• 22. Parts, Leopold
    et al.
    Hedman, Åsa K
    Wellcome Trust Centre for Human Genetics, University of Oxford.
    Keildson, Sarah
    Knights, Andrew J
    Abreu-Goodger, Cei
    van de Bunt, Martijn
    Guerra-Assunção, José Afonso
    Bartonicek, Nenad
    van Dongen, Stijn
    Mägi, Reedik
    Nisbet, James
    Barrett, Amy
    Rantalainen, Mattias
    Nica, Alexandra C
    Quail, Michael A
    Small, Kerrin S
    Glass, Daniel
    Enright, Anton J
    Winn, John
    Deloukas, Panos
    Dermitzakis, Emmanouil T
    McCarthy, Mark I
    Spector, Timothy D
    Durbin, Richard
    Lindgren, Cecilia M
    Extent, causes, and consequences of small RNA expression variation in human adipose tissue.2012In: PLoS Genetics, ISSN 1553-7390, E-ISSN 1553-7404, Vol. 8, no 5Article in journal (Refereed)
    Abstract [en]

    Small RNAs are functional molecules that modulate mRNA transcripts and have been implicated in the aetiology of several common diseases. However, little is known about the extent of their variability within the human population. Here, we characterise the extent, causes, and effects of naturally occurring variation in expression and sequence of small RNAs from adipose tissue in relation to genotype, gene expression, and metabolic traits in the MuTHER reference cohort. We profiled the expression of 15 to 30 base pair RNA molecules in subcutaneous adipose tissue from 131 individuals using high-throughput sequencing, and quantified levels of 591 microRNAs and small nucleolar RNAs. We identified three genetic variants and three RNA editing events. Highly expressed small RNAs are more conserved within mammals than average, as are those with highly variable expression. We identified 14 genetic loci significantly associated with nearby small RNA expression levels, seven of which also regulate an mRNA transcript level in the same region. In addition, these loci are enriched for variants significant in genome-wide association studies for body mass index. Contrary to expectation, we found no evidence for negative correlation between expression level of a microRNA and its target mRNAs. Trunk fat mass, body mass index, and fasting insulin were associated with more than twenty small RNA expression levels each, while fasting glucose had no significant associations. This study highlights the similar genetic complexity and shared genetic control of small RNA and mRNA transcripts, and gives a quantitative picture of small RNA expression variation in the human population.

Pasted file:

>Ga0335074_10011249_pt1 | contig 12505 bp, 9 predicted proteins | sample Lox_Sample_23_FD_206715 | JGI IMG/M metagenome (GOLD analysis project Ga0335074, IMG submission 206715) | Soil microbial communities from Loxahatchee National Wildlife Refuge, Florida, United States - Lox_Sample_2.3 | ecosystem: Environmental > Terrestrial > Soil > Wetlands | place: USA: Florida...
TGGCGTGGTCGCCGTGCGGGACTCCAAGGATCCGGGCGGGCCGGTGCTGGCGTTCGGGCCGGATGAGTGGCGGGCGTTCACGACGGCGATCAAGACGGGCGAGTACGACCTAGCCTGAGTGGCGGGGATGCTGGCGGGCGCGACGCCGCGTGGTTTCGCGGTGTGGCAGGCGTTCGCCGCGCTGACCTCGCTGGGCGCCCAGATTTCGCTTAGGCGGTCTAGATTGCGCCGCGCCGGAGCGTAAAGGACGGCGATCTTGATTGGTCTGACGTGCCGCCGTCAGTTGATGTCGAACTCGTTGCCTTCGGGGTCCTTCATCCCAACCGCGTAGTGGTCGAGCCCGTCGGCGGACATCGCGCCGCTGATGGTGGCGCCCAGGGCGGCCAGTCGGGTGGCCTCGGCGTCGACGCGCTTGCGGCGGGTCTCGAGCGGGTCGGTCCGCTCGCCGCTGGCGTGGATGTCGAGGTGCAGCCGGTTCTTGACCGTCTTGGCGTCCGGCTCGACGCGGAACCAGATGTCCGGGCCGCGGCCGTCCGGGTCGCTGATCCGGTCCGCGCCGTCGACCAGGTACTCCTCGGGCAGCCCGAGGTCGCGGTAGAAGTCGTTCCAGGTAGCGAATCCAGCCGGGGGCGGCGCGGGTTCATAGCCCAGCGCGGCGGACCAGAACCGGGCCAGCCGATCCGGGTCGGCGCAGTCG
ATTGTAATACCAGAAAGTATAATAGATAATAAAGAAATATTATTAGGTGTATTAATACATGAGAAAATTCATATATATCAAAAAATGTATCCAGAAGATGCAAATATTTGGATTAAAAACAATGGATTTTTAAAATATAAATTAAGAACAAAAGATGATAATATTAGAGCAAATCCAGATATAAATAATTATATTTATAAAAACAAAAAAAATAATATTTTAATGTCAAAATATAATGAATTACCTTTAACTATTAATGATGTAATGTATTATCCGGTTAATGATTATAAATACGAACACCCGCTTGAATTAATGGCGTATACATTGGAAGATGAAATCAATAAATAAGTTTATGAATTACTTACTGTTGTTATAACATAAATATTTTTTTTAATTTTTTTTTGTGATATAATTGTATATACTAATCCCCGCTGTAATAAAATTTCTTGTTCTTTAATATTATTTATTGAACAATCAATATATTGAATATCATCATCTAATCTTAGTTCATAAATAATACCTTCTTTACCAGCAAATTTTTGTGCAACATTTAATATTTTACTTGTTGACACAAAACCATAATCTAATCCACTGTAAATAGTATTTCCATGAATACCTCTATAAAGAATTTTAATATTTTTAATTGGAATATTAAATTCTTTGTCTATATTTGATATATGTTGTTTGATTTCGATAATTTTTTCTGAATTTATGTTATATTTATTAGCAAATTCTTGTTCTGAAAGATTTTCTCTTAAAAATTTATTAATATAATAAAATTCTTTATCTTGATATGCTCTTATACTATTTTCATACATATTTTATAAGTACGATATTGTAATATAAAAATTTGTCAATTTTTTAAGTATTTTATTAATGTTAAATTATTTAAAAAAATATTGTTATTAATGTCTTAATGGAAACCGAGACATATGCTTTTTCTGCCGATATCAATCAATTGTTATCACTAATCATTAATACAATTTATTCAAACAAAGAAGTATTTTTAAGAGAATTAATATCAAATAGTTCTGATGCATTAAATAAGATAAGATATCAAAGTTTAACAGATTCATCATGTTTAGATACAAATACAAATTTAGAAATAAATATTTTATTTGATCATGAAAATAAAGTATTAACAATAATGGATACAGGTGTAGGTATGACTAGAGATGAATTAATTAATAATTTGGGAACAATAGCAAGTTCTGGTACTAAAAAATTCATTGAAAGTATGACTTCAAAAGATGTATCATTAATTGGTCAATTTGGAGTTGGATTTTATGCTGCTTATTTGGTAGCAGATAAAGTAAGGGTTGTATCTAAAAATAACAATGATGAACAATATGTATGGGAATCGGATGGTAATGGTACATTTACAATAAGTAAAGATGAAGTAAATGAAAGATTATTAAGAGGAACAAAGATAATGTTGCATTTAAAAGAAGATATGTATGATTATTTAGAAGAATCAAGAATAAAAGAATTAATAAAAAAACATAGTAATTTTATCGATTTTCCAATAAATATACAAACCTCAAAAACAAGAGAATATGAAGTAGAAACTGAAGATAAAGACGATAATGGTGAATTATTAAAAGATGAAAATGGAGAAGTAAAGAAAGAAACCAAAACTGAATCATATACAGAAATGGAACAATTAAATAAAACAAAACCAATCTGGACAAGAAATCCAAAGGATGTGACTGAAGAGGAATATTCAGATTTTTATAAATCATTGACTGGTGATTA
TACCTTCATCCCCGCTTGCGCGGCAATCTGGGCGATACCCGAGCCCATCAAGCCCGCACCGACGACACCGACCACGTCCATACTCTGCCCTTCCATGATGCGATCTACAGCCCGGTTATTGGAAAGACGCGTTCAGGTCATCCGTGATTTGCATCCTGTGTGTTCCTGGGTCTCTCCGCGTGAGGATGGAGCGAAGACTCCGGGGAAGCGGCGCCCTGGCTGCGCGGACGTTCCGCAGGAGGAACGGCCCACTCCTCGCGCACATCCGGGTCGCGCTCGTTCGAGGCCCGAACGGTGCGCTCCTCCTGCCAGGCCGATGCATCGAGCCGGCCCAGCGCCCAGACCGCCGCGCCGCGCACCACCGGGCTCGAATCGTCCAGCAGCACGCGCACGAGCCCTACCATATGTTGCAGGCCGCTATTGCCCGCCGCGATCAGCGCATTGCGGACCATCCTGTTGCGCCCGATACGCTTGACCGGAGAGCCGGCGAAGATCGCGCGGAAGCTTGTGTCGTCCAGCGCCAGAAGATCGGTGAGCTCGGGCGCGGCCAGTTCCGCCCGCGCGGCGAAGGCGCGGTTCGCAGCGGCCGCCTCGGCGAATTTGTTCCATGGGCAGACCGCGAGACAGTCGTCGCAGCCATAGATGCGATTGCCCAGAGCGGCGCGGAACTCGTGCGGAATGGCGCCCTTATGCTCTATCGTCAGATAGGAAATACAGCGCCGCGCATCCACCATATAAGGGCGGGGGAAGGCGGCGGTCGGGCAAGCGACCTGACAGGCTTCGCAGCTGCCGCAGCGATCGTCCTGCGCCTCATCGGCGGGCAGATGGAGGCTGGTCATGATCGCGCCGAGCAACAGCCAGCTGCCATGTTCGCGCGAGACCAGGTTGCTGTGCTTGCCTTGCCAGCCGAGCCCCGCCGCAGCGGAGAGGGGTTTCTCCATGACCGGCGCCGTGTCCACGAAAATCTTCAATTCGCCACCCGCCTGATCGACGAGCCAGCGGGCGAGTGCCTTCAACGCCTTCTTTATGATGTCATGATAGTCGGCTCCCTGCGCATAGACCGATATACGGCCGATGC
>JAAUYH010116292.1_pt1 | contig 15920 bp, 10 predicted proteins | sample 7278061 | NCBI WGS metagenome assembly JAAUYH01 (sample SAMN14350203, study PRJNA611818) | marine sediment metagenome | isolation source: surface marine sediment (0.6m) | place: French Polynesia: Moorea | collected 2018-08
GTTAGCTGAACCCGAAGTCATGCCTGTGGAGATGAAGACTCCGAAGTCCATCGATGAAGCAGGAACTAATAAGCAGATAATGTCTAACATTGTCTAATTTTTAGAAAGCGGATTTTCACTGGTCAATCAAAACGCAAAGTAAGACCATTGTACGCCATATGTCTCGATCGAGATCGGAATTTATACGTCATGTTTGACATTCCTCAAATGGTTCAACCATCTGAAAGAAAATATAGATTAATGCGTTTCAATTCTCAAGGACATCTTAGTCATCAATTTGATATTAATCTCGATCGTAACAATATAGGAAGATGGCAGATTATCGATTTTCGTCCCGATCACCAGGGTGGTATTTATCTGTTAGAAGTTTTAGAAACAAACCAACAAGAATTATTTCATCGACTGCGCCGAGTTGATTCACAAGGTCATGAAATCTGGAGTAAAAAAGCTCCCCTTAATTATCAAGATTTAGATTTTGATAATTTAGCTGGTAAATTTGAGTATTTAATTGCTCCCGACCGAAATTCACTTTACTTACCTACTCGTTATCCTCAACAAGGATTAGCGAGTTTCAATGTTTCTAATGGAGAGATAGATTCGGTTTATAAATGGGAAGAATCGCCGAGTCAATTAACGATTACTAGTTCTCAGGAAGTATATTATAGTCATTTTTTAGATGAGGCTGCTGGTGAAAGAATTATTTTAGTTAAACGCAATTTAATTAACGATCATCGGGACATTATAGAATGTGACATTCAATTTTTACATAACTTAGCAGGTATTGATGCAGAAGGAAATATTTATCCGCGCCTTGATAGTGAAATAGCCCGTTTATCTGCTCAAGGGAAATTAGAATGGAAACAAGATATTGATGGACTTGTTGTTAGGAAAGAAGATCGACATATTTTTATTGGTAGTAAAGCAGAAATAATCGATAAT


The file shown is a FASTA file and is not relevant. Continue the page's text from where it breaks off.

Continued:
• 23. Prokopenko, Inga
    et al.
    Poon, Wenny
    Mägi, Reedik
    Prasad B, Rashmi
    Salehi, S Albert
    Almgren, Peter
    Osmark, Peter
    Bouatia-Naji, Nabila
    Wierup, Nils
    Fall, Tove
    Uppsala University, Disciplinary Domain of Medicine and Pharmacy, Faculty of Medicine, Department of Medical Sciences, Molecular epidemiology. Uppsala University, Science for Life Laboratory, SciLifeLab.
    Stančáková, Alena
    Barker, Adam
    Lagou, Vasiliki
    Osmond, Clive
    Xie, Weijia
    Lahti, Jari
    Jackson, Anne U
    Cheng, Yu-Ching
    Liu, Jie
    O'Connell, Jeffrey R
    Blomstedt, Paul A
    Fadista, Joao
    Alkayyali, Sami
    Dayeh, Tasnim
    Ahlqvist, Emma
    Taneera, Jalal
    Lecoeur, Cecile
    Kumar, Ashish
    Hansson, Ola
    Hansson, Karin
    Voight, Benjamin F
    Kang, Hyun Min
    Levy-Marchal, Claire
    Vatin, Vincent
    Palotie, Aarno
    Syvänen, Ann-Christine
    Uppsala University, Disciplinary Domain of Medicine and Pharmacy, Faculty of Medicine, Department of Medical Sciences, Molecular Medicine. Uppsala University, Science for Life Laboratory, SciLifeLab.
    Mari, Andrea